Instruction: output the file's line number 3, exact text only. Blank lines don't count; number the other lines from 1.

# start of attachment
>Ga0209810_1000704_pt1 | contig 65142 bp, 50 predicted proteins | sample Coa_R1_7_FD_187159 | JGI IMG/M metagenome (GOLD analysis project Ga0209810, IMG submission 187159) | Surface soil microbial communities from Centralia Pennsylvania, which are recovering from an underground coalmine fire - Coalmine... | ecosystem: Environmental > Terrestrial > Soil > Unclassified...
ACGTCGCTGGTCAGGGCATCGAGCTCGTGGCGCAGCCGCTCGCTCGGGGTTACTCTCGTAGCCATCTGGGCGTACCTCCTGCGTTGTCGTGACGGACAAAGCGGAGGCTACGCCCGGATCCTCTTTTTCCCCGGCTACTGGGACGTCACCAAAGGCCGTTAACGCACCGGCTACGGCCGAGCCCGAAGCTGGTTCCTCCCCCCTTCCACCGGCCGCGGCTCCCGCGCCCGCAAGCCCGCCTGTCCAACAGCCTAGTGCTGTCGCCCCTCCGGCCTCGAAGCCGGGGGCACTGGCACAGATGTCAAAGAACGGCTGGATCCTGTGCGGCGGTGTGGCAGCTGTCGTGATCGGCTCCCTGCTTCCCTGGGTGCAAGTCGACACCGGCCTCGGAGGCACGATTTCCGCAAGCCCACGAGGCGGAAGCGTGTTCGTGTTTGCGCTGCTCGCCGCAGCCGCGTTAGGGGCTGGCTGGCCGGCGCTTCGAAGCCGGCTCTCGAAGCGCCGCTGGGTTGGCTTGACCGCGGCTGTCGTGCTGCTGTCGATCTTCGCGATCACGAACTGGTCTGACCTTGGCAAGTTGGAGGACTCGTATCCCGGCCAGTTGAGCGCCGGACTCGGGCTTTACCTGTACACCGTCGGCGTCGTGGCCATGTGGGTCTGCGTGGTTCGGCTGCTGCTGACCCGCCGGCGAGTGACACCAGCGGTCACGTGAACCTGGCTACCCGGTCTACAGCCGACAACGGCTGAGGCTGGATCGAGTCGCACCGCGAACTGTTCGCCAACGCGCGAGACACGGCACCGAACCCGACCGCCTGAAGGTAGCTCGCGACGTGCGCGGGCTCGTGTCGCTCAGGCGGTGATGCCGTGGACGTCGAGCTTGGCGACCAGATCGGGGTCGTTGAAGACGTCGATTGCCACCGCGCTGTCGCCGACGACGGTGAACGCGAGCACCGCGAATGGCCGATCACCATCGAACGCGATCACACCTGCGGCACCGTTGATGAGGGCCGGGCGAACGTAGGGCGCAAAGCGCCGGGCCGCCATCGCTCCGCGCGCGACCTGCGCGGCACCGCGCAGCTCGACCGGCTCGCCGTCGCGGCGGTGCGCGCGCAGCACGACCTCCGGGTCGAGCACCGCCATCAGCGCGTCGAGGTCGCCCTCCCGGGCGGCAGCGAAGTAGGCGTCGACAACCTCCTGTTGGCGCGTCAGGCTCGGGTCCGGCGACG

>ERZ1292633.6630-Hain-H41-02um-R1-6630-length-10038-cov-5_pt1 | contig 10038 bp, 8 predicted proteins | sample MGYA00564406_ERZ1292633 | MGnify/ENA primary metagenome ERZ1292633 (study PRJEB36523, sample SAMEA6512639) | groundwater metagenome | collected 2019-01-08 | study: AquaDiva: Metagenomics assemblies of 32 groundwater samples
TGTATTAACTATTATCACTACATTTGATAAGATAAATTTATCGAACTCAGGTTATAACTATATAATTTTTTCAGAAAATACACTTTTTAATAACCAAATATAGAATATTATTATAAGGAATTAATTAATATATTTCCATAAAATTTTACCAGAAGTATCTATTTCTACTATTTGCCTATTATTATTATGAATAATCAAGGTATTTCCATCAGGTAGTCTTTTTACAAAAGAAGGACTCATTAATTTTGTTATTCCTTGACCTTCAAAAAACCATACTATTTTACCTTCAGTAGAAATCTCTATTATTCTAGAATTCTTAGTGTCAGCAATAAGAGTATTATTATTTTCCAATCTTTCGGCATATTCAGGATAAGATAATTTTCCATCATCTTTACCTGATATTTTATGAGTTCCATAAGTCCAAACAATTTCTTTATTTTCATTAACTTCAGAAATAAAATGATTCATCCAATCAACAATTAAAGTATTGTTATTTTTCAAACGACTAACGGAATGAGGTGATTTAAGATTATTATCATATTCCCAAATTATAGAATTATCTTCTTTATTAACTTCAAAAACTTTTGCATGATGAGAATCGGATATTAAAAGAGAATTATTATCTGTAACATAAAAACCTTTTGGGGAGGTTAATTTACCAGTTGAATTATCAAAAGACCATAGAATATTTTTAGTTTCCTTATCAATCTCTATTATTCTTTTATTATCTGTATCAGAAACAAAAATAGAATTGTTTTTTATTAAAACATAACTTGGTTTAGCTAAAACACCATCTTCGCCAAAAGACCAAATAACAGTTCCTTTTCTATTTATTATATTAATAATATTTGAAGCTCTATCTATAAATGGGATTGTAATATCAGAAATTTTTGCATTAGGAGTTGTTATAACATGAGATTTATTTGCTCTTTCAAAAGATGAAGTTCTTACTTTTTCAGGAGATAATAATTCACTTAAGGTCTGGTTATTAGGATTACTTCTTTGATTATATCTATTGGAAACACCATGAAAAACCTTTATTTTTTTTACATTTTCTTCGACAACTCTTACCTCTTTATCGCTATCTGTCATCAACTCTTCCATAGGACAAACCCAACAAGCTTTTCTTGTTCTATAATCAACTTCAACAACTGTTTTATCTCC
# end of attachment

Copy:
>ERZ1292633.6630-Hain-H41-02um-R1-6630-length-10038-cov-5_pt1 | contig 10038 bp, 8 predicted proteins | sample MGYA00564406_ERZ1292633 | MGnify/ENA primary metagenome ERZ1292633 (study PRJEB36523, sample SAMEA6512639) | groundwater metagenome | collected 2019-01-08 | study: AquaDiva: Metagenomics assemblies of 32 groundwater samples